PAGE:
Behavioral health network strategies designed to help expand access to care

A shortage of mental health providers is challenging employers to find new approaches to help meet the growing demand.

The demand for mental health services is outpacing the availability of providers.1

While an estimated 51.5M — or 1 in 5 — people are living with mental illness,2 there are only approximately 1.3M providers who offer behavioral health services in the U.S.3 What’s more, 6 in 10 providers reported that they are unable to accept new patients.1

Diversity in provider networks is also lacking. Studies show that when patients share the same race or ethnicity of their providers, everything from communication to health outcomes are improved.4 Yet about 8 in 10 psychologists are white, which may be a contributing factor to people of color receiving a lower quality of care or deterring them from seeking care at all.5

To help address these challenges, employers should focus on strategies designed to give employees access to a broader and more diverse provider network while also working to reduce barriers to care and drive engagement.

“When we think about our behavioral health network strategy, we are building in ways to improve quality, provide greater value and drive affordability.”

— Stacie Grassmuck, Director, Behavioral Health Product and Innovation, UnitedHealthcare Employer & Individual

Selecting a network with a broad and diverse set of providers and care options

Ideally, a provider network provides different methods to help employees access the care they need, in the way they prefer — from in-person care to virtual health or self-help options. To that end, UnitedHealthcare has worked to expand its behavioral health networks.

This past year alone, UnitedHealthcare has added 52K+ behavioral health and EAP providers to its network. Within that network, 41K+ providers have virtual visit capabilities.6 UnitedHealthcare continues to focus on building its provider network in the virtual mental health space.

Mental health conditions impact all populations but disproportionately affect women, racial minority groups and young adults.7

That’s why UnitedHealthcare is continually working to:

  • Recruit and provide scholarships to diverse providers — both in terms of their demographic background and what conditions they specialize in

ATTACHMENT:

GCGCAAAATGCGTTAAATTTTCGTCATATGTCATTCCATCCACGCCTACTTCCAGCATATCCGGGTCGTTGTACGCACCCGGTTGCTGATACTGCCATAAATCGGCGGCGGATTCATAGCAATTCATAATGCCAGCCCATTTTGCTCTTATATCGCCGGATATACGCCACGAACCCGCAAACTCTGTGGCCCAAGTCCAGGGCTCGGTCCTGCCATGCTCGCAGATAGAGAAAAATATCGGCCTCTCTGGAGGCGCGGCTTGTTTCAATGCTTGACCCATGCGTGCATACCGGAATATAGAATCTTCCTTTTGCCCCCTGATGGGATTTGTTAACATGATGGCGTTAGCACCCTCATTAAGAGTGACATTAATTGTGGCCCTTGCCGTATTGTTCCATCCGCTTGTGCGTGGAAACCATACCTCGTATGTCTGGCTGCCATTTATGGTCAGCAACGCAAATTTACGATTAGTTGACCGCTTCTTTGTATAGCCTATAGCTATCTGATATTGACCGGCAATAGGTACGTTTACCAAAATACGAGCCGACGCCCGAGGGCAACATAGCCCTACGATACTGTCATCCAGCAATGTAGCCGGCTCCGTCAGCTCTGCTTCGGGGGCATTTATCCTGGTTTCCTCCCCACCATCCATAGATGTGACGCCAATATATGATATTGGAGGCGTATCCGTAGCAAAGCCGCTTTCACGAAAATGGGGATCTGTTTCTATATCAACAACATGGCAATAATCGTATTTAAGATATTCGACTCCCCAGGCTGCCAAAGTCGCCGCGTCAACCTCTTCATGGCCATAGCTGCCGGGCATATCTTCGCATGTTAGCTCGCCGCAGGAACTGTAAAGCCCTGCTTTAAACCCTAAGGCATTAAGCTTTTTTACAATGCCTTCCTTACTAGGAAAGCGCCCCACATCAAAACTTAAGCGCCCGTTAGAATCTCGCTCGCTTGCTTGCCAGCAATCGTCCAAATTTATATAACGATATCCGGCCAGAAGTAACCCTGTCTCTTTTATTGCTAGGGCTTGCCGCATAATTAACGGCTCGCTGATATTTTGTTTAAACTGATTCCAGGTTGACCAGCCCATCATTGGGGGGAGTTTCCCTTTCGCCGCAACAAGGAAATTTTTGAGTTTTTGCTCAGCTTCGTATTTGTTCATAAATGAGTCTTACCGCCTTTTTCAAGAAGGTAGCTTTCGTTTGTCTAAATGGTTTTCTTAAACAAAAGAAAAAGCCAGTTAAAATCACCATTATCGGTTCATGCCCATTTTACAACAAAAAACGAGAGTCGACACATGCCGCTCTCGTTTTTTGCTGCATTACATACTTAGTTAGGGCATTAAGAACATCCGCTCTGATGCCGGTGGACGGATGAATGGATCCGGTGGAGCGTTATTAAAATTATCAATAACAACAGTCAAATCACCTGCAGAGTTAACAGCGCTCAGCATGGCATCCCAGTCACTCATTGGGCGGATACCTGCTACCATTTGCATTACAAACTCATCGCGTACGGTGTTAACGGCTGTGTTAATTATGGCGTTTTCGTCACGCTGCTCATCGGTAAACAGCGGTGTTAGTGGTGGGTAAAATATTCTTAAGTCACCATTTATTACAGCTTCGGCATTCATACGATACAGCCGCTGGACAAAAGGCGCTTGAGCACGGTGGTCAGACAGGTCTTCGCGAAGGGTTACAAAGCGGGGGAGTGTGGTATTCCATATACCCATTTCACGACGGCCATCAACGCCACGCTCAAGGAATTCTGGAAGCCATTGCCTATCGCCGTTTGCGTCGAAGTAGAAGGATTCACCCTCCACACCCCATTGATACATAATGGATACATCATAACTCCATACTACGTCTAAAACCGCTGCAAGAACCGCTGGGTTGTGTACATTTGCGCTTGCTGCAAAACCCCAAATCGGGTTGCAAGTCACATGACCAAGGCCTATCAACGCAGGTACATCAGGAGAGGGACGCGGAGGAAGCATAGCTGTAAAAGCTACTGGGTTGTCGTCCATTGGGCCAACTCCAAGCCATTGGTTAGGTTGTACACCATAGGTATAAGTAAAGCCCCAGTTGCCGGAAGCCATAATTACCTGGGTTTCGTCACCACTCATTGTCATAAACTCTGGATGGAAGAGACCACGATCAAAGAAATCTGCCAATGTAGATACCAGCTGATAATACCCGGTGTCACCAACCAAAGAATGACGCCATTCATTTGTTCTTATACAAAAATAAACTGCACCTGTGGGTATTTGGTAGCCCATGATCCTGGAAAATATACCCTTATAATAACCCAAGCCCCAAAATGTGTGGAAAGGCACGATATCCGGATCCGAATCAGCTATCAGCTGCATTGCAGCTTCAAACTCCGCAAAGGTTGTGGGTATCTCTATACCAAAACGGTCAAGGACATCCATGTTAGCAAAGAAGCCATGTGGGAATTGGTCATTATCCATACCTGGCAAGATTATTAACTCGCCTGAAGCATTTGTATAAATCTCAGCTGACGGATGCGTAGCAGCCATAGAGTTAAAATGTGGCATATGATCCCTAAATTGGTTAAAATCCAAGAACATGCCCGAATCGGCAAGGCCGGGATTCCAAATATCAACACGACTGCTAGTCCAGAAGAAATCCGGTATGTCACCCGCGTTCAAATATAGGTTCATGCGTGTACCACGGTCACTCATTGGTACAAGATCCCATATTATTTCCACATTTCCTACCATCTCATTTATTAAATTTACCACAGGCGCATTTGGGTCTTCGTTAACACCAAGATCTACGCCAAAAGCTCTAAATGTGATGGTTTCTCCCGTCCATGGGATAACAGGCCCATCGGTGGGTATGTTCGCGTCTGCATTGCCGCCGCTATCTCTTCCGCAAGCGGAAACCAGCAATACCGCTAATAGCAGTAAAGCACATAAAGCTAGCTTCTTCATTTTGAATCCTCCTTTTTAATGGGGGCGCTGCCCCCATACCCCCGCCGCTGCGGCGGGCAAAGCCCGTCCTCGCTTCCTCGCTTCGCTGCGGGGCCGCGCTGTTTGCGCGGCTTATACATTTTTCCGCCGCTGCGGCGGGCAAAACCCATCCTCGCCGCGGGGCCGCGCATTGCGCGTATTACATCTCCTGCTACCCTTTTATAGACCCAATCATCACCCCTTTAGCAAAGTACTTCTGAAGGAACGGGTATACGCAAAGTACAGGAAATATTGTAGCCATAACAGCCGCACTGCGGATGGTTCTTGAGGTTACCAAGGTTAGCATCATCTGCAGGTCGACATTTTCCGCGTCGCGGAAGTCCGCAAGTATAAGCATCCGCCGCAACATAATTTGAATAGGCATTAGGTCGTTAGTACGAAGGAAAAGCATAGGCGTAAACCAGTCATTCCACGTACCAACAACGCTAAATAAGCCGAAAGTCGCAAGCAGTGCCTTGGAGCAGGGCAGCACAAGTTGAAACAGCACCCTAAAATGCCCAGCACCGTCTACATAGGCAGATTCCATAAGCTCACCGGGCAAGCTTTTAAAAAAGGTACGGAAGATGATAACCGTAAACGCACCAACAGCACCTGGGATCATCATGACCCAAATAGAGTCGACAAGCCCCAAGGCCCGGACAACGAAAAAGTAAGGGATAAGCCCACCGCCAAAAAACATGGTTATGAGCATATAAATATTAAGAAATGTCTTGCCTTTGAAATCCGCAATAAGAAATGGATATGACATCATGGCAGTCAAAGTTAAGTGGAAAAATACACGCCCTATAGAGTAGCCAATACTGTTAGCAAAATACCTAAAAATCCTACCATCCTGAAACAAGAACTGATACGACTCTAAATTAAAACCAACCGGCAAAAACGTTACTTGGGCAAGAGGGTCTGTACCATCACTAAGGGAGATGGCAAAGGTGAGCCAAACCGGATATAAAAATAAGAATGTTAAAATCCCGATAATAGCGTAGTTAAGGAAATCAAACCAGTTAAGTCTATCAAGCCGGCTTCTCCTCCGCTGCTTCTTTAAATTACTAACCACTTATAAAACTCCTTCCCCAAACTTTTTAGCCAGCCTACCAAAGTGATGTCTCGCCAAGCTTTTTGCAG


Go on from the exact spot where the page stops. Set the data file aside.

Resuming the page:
• Train providers in delivering care that is characterized by cultural humility
  • Add ethnicity, gender and language into provider search criteria

“Data shows more licensed professionals in all 50 states, but some areas of the country lack certain types of mental health professionals,” says Dr. Rhonda Randall, chief medical officer for UnitedHealthcare Employer & Individual. “We’re always looking for ways to expand and diversify our network while supporting providers who are feeling the strain of increased demand.”

The use of virtual health for mental health services spiked from 39.4% in 2019 to 88.1% in 2022 and is predicted to continue being a popular platform going forward.8 In fact, 2 in 5 surveyed adults used virtual health care in 2022, and nearly 4 in 5 said it made it easier for them to get the care they needed.9

“Today, we see that many members prefer the convenience of virtual appointments. Meeting online eliminates commuting and wait times in the office. And by removing those barriers, members can get the care they need when they need it,” explains Trevor Porath, vice president of behavioral health solutions for UnitedHealthcare Employer & Individual.

Given that more than half of U.S. counties have no available psychiatrists,10 virtual offerings have a critical role to play in helping to improve access to care. Virtual health options — including 1-on-1 counseling appointments, online chat capabilities and mental health apps — also provide a level of privacy that may help reduce the stigma around seeking mental health support. This is especially true among older populations, who are less likely to seek out behavioral health support compared to younger generations.9